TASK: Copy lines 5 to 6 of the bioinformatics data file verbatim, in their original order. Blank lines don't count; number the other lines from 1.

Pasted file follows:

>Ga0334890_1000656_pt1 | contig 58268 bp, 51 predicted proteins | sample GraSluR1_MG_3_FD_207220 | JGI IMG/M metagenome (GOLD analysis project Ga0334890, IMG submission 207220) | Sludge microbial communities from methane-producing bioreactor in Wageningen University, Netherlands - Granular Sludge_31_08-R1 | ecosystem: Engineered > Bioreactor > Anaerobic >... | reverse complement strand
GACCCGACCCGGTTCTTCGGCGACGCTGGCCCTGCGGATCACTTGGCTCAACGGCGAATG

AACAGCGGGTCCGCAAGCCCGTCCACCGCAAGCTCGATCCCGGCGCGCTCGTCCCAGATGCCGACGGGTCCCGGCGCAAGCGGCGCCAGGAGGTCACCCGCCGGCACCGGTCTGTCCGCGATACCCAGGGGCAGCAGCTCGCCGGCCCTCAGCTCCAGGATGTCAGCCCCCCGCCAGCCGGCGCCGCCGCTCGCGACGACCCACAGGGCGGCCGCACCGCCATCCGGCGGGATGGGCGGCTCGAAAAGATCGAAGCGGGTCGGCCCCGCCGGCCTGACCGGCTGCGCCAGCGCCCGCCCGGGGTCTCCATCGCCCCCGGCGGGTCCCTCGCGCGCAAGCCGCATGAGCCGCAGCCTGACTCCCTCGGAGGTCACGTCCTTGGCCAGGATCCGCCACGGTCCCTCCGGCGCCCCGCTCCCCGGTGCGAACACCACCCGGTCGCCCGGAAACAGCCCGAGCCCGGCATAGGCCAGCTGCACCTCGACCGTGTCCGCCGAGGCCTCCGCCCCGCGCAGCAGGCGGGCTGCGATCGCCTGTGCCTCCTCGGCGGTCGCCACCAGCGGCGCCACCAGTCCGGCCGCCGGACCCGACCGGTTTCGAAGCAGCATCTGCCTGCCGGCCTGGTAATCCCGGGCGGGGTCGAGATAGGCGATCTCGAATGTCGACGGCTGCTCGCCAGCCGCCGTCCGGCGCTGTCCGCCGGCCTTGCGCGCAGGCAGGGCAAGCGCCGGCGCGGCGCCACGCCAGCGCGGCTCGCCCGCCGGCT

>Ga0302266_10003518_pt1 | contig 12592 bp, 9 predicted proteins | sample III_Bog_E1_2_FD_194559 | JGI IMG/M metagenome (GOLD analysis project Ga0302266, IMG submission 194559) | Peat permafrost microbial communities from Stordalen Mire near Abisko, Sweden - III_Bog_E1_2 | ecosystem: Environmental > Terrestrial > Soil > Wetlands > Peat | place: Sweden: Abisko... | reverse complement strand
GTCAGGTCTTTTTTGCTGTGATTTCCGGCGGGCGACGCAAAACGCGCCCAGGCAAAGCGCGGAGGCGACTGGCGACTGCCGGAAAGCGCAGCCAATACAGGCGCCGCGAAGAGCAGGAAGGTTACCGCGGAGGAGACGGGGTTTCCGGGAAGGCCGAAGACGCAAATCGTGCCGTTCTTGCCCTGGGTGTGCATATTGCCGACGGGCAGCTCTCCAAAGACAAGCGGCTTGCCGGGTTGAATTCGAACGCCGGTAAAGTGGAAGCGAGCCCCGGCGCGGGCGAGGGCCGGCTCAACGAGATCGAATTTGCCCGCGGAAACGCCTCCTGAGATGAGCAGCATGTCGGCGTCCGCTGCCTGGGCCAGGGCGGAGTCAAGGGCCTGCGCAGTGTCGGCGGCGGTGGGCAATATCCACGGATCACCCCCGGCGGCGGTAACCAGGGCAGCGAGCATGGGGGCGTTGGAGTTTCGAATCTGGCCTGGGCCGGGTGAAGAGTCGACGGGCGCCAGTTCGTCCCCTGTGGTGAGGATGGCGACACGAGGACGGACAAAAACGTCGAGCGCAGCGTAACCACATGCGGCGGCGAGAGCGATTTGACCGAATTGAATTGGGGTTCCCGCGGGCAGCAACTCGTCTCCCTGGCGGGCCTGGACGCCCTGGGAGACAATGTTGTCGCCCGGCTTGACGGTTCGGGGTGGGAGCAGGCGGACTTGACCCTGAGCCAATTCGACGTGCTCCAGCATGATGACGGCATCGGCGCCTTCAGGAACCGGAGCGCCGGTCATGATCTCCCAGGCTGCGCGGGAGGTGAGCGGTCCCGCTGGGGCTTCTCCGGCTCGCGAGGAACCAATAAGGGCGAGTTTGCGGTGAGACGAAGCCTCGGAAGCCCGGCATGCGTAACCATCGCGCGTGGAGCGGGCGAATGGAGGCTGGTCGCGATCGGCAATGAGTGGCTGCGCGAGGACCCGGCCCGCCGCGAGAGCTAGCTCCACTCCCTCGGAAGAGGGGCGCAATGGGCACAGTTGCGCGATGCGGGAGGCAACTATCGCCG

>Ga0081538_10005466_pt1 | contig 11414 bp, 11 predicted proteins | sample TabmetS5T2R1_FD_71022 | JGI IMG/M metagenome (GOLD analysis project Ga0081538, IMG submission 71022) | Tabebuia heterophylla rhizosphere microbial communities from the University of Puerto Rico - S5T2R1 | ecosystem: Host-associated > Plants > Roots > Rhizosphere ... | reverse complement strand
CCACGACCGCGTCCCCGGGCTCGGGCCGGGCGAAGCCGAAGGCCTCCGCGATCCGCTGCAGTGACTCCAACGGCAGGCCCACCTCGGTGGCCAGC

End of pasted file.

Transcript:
GTCAGGTCTTTTTTGCTGTGATTTCCGGCGGGCGACGCAAAACGCGCCCAGGCAAAGCGCGGAGGCGACTGGCGACTGCCGGAAAGCGCAGCCAATACAGGCGCCGCGAAGAGCAGGAAGGTTACCGCGGAGGAGACGGGGTTTCCGGGAAGGCCGAAGACGCAAATCGTGCCGTTCTTGCCCTGGGTGTGCATATTGCCGACGGGCAGCTCTCCAAAGACAAGCGGCTTGCCGGGTTGAATTCGAACGCCGGTAAAGTGGAAGCGAGCCCCGGCGCGGGCGAGGGCCGGCTCAACGAGATCGAATTTGCCCGCGGAAACGCCTCCTGAGATGAGCAGCATGTCGGCGTCCGCTGCCTGGGCCAGGGCGGAGTCAAGGGCCTGCGCAGTGTCGGCGGCGGTGGGCAATATCCACGGATCACCCCCGGCGGCGGTAACCAGGGCAGCGAGCATGGGGGCGTTGGAGTTTCGAATCTGGCCTGGGCCGGGTGAAGAGTCGACGGGCGCCAGTTCGTCCCCTGTGGTGAGGATGGCGACACGAGGACGGACAAAAACGTCGAGCGCAGCGTAACCACATGCGGCGGCGAGAGCGATTTGACCGAATTGAATTGGGGTTCCCGCGGGCAGCAACTCGTCTCCCTGGCGGGCCTGGACGCCCTGGGAGACAATGTTGTCGCCCGGCTTGACGGTTCGGGGTGGGAGCAGGCGGACTTGACCCTGAGCCAATTCGACGTGCTCCAGCATGATGACGGCATCGGCGCCTTCAGGAACCGGAGCGCCGGTCATGATCTCCCAGGCTGCGCGGGAGGTGAGCGGTCCCGCTGGGGCTTCTCCGGCTCGCGAGGAACCAATAAGGGCGAGTTTGCGGTGAGACGAAGCCTCGGAAGCCCGGCATGCGTAACCATCGCGCGTGGAGCGGGCGAATGGAGGCTGGTCGCGATCGGCAATGAGTGGCTGCGCGAGGACCCGGCCCGCCGCGAGAGCTAGCTCCACTCCCTCGGAAGAGGGGCGCAATGGGCACAGTTGCGCGATGCGGGAGGCAACTATCGCCG

>Ga0081538_10005466_pt1 | contig 11414 bp, 11 predicted proteins | sample TabmetS5T2R1_FD_71022 | JGI IMG/M metagenome (GOLD analysis project Ga0081538, IMG submission 71022) | Tabebuia heterophylla rhizosphere microbial communities from the University of Puerto Rico - S5T2R1 | ecosystem: Host-associated > Plants > Roots > Rhizosphere ... | reverse complement strand